On 20 November 2012, the Federal Government released an Exposure Draft of the Human Rights and Anti-Discrimination Bill 2012 which consolidates the five existing Commonwealth anti-discrimination statutes (Age Discrimination Act 2004, Disability Discrimination Act 1992, Sex Discrimination Act 1984, Racial Discrimination Act 2004 and Australian Human Rights Commission Act 1986).
The aim of the Act is to ensure the highest current standards are applied consistently across all areas of public life. The draft legislation retains many of the existing prohibitions but proposes a number of significant changes which include:
- Introducing a single definition of discrimination. A person will discriminate against another person if they are treated unfavourably because they have a protected attribute or if a policy is imposed which disadvantages them;
- Gender identity, sexual orientation and the recognition of same-sex couples as a relationship status will be added to the list of protected attributes and will be grounds for discrimination;
- A reverse onus of proof that provides that once the complainant has established the primary elements of discrimination, the unlawful reason for the conduct will be presumed unless the respondent can prove otherwise;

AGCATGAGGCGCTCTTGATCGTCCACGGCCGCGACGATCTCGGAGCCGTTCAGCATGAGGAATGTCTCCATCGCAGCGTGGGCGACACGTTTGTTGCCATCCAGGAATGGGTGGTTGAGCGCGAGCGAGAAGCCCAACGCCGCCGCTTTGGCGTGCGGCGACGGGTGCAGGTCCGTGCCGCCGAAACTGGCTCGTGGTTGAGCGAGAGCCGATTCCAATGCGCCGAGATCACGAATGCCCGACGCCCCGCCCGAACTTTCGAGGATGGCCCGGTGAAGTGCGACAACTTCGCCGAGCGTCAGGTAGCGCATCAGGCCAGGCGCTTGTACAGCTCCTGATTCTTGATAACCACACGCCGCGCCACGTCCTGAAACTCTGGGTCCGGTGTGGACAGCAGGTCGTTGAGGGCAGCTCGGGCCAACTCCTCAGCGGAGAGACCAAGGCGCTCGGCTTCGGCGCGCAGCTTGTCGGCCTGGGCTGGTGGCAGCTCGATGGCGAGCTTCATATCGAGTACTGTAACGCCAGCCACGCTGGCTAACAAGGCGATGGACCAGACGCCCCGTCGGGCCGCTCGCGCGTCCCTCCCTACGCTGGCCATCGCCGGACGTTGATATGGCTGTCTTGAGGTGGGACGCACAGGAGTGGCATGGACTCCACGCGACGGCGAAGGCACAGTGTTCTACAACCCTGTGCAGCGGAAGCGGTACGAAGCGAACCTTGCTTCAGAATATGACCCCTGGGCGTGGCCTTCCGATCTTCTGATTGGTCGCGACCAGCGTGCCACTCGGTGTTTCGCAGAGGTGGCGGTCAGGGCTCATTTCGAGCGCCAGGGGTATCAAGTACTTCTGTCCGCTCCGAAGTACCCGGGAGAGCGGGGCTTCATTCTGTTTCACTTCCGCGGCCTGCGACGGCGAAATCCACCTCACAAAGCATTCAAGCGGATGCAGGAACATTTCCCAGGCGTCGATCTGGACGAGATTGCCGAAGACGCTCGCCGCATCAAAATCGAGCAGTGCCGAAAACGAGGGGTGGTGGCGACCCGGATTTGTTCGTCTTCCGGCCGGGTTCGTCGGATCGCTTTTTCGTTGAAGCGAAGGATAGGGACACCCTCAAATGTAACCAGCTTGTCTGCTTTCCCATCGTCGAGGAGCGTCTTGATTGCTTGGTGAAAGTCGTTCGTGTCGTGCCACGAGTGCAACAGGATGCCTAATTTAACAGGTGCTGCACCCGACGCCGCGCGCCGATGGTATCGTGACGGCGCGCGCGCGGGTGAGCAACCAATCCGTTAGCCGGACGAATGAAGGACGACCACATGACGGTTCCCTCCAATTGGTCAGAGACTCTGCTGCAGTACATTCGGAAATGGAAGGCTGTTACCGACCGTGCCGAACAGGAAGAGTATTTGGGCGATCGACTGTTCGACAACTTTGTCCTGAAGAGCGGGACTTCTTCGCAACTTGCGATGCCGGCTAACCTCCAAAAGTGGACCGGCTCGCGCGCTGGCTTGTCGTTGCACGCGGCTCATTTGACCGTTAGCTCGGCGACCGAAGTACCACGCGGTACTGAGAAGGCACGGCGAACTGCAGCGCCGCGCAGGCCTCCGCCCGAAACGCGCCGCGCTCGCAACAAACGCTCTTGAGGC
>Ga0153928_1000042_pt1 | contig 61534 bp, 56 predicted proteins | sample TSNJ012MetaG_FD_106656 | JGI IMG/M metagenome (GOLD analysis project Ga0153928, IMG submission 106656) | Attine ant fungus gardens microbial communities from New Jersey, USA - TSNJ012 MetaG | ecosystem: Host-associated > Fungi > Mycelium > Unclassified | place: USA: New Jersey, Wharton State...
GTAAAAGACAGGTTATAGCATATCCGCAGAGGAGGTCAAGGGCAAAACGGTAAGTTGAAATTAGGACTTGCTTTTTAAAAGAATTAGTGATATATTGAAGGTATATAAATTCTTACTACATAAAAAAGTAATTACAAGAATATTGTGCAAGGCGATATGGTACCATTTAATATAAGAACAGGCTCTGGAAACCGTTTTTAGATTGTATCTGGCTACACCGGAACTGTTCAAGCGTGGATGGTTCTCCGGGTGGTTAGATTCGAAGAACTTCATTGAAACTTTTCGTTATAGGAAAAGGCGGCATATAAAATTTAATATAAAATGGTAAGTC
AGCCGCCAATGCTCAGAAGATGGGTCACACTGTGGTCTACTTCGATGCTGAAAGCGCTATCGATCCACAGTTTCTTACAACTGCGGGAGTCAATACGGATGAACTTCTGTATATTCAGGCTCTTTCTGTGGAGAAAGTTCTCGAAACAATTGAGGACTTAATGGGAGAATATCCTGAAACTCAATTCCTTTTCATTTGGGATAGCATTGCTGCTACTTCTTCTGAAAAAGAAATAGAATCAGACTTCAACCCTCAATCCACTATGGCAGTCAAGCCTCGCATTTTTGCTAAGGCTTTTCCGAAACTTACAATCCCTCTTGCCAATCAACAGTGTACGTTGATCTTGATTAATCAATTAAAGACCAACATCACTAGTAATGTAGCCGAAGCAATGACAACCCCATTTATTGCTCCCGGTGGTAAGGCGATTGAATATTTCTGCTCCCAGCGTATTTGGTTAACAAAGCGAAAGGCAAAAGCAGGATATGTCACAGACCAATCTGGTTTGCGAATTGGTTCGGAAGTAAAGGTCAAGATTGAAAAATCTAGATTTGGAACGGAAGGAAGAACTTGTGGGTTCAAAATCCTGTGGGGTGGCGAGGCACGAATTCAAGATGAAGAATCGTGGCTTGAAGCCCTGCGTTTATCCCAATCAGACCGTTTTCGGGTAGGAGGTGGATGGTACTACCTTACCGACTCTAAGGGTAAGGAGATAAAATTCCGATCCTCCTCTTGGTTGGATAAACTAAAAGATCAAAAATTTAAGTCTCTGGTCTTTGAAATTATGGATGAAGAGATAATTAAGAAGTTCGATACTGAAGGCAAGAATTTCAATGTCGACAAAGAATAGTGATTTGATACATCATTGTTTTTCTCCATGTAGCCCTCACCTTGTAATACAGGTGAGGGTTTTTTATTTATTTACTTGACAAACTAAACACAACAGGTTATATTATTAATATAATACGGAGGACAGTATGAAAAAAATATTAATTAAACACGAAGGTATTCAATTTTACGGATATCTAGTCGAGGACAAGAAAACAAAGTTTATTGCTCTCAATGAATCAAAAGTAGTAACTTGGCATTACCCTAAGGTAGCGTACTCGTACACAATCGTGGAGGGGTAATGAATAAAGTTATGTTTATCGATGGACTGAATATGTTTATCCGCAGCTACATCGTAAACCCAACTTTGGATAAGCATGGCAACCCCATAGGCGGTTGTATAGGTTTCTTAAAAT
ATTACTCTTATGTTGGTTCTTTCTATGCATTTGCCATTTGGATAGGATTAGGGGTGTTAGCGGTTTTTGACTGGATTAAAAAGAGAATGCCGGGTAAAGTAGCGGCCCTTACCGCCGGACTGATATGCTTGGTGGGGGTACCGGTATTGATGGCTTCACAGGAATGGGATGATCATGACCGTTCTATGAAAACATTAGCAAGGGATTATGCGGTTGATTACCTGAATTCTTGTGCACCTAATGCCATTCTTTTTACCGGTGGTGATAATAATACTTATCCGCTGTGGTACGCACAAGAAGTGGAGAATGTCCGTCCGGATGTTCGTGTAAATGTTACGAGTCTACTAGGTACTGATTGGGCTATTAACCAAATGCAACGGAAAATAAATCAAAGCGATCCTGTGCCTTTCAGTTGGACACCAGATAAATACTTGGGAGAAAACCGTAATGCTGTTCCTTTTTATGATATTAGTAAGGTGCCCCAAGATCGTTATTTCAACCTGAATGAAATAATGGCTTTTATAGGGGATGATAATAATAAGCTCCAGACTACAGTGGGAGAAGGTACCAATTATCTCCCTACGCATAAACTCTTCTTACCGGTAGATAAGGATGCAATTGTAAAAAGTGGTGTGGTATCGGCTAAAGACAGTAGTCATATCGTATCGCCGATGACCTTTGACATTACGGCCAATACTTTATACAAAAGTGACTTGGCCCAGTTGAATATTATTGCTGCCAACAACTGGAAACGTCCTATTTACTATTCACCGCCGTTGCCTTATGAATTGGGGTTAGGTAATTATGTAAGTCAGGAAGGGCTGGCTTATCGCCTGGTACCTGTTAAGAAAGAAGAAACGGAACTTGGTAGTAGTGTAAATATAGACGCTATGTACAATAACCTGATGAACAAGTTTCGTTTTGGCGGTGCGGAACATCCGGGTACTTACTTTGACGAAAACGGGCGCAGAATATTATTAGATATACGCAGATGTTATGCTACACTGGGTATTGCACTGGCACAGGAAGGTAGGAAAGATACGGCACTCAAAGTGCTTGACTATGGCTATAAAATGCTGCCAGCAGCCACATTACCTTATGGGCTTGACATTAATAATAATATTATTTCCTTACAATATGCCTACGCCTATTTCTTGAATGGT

- A new exception for justifiable conduct which starts from a position where conduct is assumed to be unlawful unless justifiable;
- Parties to a dispute will now bear their own costs;
- Changes to the complaints process that will allow the Commission to dismiss unmeritorious claims; and
- The introduction of voluntary mechanisms to assist compliance which includes the ability to have the Australian Human Rights Commission certify industry-specific compliance codes.
An inquiry into the draft Bill will be conducted by the Senate Legal and Constitutional Affairs Committee.